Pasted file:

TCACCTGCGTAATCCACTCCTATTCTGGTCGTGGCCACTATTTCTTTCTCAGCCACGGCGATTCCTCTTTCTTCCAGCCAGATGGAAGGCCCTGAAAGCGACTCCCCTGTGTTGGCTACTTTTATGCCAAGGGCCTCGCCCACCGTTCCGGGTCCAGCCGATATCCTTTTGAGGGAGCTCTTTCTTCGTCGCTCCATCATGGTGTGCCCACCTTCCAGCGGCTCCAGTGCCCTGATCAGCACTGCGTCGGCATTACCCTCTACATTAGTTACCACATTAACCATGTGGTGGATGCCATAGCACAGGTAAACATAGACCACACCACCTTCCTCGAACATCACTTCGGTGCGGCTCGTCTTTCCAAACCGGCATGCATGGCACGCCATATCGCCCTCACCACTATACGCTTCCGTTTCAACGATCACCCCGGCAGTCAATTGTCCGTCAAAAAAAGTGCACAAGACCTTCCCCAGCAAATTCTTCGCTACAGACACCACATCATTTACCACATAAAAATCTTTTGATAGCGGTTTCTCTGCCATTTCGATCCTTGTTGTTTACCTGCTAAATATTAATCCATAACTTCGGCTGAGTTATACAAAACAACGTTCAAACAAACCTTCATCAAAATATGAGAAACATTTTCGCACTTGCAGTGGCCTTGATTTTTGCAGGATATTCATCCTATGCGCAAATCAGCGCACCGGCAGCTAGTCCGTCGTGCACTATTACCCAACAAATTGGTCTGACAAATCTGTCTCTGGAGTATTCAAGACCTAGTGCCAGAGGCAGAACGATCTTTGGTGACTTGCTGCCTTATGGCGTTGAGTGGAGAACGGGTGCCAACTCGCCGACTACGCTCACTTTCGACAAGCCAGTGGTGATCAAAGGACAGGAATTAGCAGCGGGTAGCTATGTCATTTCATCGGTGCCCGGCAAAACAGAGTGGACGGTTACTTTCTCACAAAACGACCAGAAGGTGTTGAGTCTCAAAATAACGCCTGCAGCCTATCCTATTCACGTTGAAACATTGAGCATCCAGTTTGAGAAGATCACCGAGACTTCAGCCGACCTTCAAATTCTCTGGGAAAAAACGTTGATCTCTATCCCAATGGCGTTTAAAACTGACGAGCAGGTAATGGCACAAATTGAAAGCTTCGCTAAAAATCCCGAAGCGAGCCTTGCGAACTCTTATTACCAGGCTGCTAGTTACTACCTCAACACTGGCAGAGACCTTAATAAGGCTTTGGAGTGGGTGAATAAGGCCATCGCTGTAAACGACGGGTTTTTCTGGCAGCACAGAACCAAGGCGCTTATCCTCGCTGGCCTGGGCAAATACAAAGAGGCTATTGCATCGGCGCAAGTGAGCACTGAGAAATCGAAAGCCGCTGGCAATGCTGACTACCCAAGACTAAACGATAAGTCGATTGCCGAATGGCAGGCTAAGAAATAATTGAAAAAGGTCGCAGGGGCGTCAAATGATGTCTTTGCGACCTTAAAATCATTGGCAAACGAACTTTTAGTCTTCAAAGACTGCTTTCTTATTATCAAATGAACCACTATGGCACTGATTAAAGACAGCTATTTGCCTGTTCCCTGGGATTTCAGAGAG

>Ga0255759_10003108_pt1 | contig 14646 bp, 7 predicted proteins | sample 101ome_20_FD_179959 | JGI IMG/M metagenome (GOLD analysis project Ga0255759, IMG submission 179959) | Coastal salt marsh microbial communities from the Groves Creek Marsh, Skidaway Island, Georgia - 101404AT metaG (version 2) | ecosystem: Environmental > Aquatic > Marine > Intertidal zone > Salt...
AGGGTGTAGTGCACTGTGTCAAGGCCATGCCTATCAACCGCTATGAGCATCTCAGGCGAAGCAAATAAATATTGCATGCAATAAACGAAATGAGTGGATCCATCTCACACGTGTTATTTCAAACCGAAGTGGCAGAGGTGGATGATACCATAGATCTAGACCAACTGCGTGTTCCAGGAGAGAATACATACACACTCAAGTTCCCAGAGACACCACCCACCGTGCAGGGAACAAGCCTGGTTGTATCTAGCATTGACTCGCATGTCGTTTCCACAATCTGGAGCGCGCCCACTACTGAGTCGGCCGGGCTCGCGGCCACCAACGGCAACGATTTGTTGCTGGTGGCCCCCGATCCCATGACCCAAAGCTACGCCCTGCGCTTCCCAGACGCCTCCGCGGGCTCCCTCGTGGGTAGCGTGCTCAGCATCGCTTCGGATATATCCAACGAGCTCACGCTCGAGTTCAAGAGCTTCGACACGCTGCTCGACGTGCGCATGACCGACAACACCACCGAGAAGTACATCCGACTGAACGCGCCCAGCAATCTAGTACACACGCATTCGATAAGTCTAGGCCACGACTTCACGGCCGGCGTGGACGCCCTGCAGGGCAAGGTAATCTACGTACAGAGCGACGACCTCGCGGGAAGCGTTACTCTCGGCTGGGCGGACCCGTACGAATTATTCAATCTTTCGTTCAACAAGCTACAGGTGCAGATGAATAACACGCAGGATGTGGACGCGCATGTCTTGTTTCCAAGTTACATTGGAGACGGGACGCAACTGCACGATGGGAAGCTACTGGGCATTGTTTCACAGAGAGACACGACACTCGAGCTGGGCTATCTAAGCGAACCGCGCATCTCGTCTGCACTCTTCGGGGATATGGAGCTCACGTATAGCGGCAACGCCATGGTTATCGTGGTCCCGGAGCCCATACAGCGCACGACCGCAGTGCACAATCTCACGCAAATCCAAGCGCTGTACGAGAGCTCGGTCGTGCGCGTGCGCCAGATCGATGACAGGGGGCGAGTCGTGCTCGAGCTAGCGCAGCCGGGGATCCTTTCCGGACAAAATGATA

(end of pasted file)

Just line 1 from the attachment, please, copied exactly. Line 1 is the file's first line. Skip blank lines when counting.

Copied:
TCACCTGCGTAATCCACTCCTATTCTGGTCGTGGCCACTATTTCTTTCTCAGCCACGGCGATTCCTCTTTCTTCCAGCCAGATGGAAGGCCCTGAAAGCGACTCCCCTGTGTTGGCTACTTTTATGCCAAGGGCCTCGCCCACCGTTCCGGGTCCAGCCGATATCCTTTTGAGGGAGCTCTTTCTTCGTCGCTCCATCATGGTGTGCCCACCTTCCAGCGGCTCCAGTGCCCTGATCAGCACTGCGTCGGCATTACCCTCTACATTAGTTACCACATTAACCATGTGGTGGATGCCATAGCACAGGTAAACATAGACCACACCACCTTCCTCGAACATCACTTCGGTGCGGCTCGTCTTTCCAAACCGGCATGCATGGCACGCCATATCGCCCTCACCACTATACGCTTCCGTTTCAACGATCACCCCGGCAGTCAATTGTCCGTCAAAAAAAGTGCACAAGACCTTCCCCAGCAAATTCTTCGCTACAGACACCACATCATTTACCACATAAAAATCTTTTGATAGCGGTTTCTCTGCCATTTCGATCCTTGTTGTTTACCTGCTAAATATTAATCCATAACTTCGGCTGAGTTATACAAAACAACGTTCAAACAAACCTTCATCAAAATATGAGAAACATTTTCGCACTTGCAGTGGCCTTGATTTTTGCAGGATATTCATCCTATGCGCAAATCAGCGCACCGGCAGCTAGTCCGTCGTGCACTATTACCCAACAAATTGGTCTGACAAATCTGTCTCTGGAGTATTCAAGACCTAGTGCCAGAGGCAGAACGATCTTTGGTGACTTGCTGCCTTATGGCGTTGAGTGGAGAACGGGTGCCAACTCGCCGACTACGCTCACTTTCGACAAGCCAGTGGTGATCAAAGGACAGGAATTAGCAGCGGGTAGCTATGTCATTTCATCGGTGCCCGGCAAAACAGAGTGGACGGTTACTTTCTCACAAAACGACCAGAAGGTGTTGAGTCTCAAAATAACGCCTGCAGCCTATCCTATTCACGTTGAAACATTGAGCATCCAGTTTGAGAAGATCACCGAGACTTCAGCCGACCTTCAAATTCTCTGGGAAAAAACGTTGATCTCTATCCCAATGGCGTTTAAAACTGACGAGCAGGTAATGGCACAAATTGAAAGCTTCGCTAAAAATCCCGAAGCGAGCCTTGCGAACTCTTATTACCAGGCTGCTAGTTACTACCTCAACACTGGCAGAGACCTTAATAAGGCTTTGGAGTGGGTGAATAAGGCCATCGCTGTAAACGACGGGTTTTTCTGGCAGCACAGAACCAAGGCGCTTATCCTCGCTGGCCTGGGCAAATACAAAGAGGCTATTGCATCGGCGCAAGTGAGCACTGAGAAATCGAAAGCCGCTGGCAATGCTGACTACCCAAGACTAAACGATAAGTCGATTGCCGAATGGCAGGCTAAGAAATAATTGAAAAAGGTCGCAGGGGCGTCAAATGATGTCTTTGCGACCTTAAAATCATTGGCAAACGAACTTTTAGTCTTCAAAGACTGCTTTCTTATTATCAAATGAACCACTATGGCACTGATTAAAGACAGCTATTTGCCTGTTCCCTGGGATTTCAGAGAG